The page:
Smartphone makers hit by screen patent lawsuit

Image caption The HTC EVO4G smartphone is one of the devices named in the lawsuit

A lawsuit has claimed that six leading technology firms have infringed patents for a process that turns text and images into pixels displayed on screens.

The action was filed in a US court by Graphics Properties Holdings (GPH) - the company formerly known as the high-end computer maker Silicon Graphics.

The defendants are Apple, Samsung, Sony, LG Electronics, HTC and Research in Motion (RIM).

The firms have not commented directly.

A letter written by GPH's lawyers, Pepper Hamilton, to the US International Trade Commission (ITC) says the dispute centres on three patents filed inFebruary 1998,November 2003andNovember 2004.

The documents discuss a "hardwired supercomputer data processing apparatus" - a graphics program designed to improve the quality of images shown on a screen, and a wide aspect ratio LCD screen with a high resolution display.

According to the lawsuits, the devices that infringe GPH's intellectual property include the Apple iPhone; the LG Thrill; the HTC EVO4G; the Blackberry Torch and PlayBook; the Samsung Galaxy S and S II; and the Sony Xperia Play.

Silicon Graphics filed for bankruptcy in 2009. Although much of its operations were sold on, the remaining parts - renamed GPH - are owned by a group of private investment firms and other shareholders.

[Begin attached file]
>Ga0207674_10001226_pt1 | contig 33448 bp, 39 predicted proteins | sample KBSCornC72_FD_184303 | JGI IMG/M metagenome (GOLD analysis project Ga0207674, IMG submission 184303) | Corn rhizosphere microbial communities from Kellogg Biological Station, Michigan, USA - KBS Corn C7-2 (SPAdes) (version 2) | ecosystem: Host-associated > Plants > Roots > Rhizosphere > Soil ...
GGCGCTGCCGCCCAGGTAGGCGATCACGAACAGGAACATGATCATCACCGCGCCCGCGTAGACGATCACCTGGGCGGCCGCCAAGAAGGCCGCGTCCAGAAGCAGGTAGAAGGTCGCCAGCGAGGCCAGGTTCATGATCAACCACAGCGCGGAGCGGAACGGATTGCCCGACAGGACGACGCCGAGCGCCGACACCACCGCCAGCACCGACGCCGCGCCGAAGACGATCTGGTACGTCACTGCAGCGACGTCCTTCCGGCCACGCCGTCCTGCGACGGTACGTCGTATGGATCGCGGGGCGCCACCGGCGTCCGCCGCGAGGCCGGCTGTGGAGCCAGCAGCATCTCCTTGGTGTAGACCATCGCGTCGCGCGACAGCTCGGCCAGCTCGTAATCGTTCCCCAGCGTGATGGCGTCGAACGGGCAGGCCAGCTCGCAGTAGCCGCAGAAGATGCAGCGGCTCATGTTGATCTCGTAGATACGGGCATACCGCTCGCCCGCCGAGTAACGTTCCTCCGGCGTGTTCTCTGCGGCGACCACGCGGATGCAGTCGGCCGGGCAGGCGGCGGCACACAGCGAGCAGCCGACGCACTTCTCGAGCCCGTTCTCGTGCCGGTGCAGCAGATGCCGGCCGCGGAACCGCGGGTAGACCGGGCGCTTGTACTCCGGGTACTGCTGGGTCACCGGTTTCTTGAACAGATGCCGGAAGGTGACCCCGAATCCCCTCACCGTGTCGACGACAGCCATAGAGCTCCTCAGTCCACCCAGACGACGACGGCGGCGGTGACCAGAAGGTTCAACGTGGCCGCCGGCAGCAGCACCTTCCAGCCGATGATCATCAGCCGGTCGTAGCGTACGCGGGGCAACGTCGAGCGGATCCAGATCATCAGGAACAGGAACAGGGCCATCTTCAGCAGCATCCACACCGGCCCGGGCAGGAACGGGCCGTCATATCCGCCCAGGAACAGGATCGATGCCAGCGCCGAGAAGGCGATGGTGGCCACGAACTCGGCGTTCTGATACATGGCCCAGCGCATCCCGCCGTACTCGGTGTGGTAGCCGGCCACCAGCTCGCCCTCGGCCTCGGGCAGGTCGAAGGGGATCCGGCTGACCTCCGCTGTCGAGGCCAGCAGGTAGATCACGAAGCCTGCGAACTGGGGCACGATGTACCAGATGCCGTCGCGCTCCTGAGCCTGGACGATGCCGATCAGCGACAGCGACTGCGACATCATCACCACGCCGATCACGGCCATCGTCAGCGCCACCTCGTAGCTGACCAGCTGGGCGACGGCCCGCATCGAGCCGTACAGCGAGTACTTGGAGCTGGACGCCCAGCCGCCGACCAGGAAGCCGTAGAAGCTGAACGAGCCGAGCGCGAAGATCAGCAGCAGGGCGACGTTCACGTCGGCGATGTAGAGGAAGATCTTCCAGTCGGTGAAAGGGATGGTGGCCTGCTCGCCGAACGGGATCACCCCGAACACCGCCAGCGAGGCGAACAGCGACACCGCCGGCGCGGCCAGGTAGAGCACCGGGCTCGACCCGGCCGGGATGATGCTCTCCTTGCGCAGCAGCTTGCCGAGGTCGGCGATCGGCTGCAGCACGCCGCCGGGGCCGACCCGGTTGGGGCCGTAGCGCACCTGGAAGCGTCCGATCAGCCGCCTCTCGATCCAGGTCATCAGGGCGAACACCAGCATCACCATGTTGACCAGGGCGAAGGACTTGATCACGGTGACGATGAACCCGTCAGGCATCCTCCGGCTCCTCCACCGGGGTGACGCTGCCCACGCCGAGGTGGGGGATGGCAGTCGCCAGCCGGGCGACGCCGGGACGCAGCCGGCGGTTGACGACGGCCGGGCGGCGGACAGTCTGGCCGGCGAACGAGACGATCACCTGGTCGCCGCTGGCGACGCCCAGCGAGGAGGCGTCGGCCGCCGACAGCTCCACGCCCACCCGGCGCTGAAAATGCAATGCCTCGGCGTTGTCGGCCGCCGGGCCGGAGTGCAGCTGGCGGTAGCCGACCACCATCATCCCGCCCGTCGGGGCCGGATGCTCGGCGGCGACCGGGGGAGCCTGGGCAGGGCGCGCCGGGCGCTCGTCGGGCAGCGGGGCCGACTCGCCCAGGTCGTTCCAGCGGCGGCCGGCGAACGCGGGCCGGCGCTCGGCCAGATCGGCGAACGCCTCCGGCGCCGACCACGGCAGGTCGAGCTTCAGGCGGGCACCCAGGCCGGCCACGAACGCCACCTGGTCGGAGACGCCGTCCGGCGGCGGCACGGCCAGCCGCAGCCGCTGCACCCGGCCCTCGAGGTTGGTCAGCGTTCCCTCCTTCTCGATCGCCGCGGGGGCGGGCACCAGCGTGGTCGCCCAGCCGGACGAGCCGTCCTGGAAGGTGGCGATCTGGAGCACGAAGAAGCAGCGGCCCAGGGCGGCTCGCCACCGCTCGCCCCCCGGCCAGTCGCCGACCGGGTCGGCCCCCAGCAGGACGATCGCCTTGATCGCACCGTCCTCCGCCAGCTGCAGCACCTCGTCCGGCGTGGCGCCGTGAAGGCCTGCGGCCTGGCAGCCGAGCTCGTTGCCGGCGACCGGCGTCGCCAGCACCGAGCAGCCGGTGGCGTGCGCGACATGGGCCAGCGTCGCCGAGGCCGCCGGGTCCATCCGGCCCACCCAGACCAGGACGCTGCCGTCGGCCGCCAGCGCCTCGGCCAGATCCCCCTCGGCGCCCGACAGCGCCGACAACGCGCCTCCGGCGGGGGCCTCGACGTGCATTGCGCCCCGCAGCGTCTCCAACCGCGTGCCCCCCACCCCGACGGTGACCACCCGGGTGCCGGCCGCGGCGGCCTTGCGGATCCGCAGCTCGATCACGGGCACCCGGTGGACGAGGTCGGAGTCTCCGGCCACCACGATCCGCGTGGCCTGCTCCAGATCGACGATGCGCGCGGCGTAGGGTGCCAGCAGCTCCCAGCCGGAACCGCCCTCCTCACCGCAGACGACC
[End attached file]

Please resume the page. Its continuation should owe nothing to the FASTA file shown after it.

'Wide ranging'

Although the handset makers have not released statements about the dispute, letters from their lawyers to the ITC signalled that they intended to fight the case.

RIM's representatives wrote: "The Blackberry Torch and PlayBook devices provide a combination of features that may not be available on any competing product and are essential for certain public interest applications, including security and medical applications.

"Accordingly, any exclusion of RIM's accused devices will adversely affect public health, safety, and welfare in the United States."

Apple's submission said: "This broadly worded scope of GPH's proposed investigation reaches numerous devices and components, most of which have no connection to the asserted patents.

"To the best of Apple's knowledge, GPH neither develops nor manufacturers any product, including any product that competes with the devices that would be subject to any exclusion order."

Samsung also warned that the allegations were not only "defective" but also potentially damaging to the wider tech industry.

"Across all of the patent claims sought to be asserted by GPH against all of the proposed respondents, the only product categories for which specific alleged unfair acts are detailed are smartphones, tablet computers, and televisions containing LCD panels with wide aspect ratios," it said

"The currently-requested investigation, however, would reach not only products in those categories but the far broader universe of 'Consumer Electronics And Display Devices And Products Containing Same'."

A spokesman for GPH Holdings told the BBC that the firm was not speaking to the media at this point.

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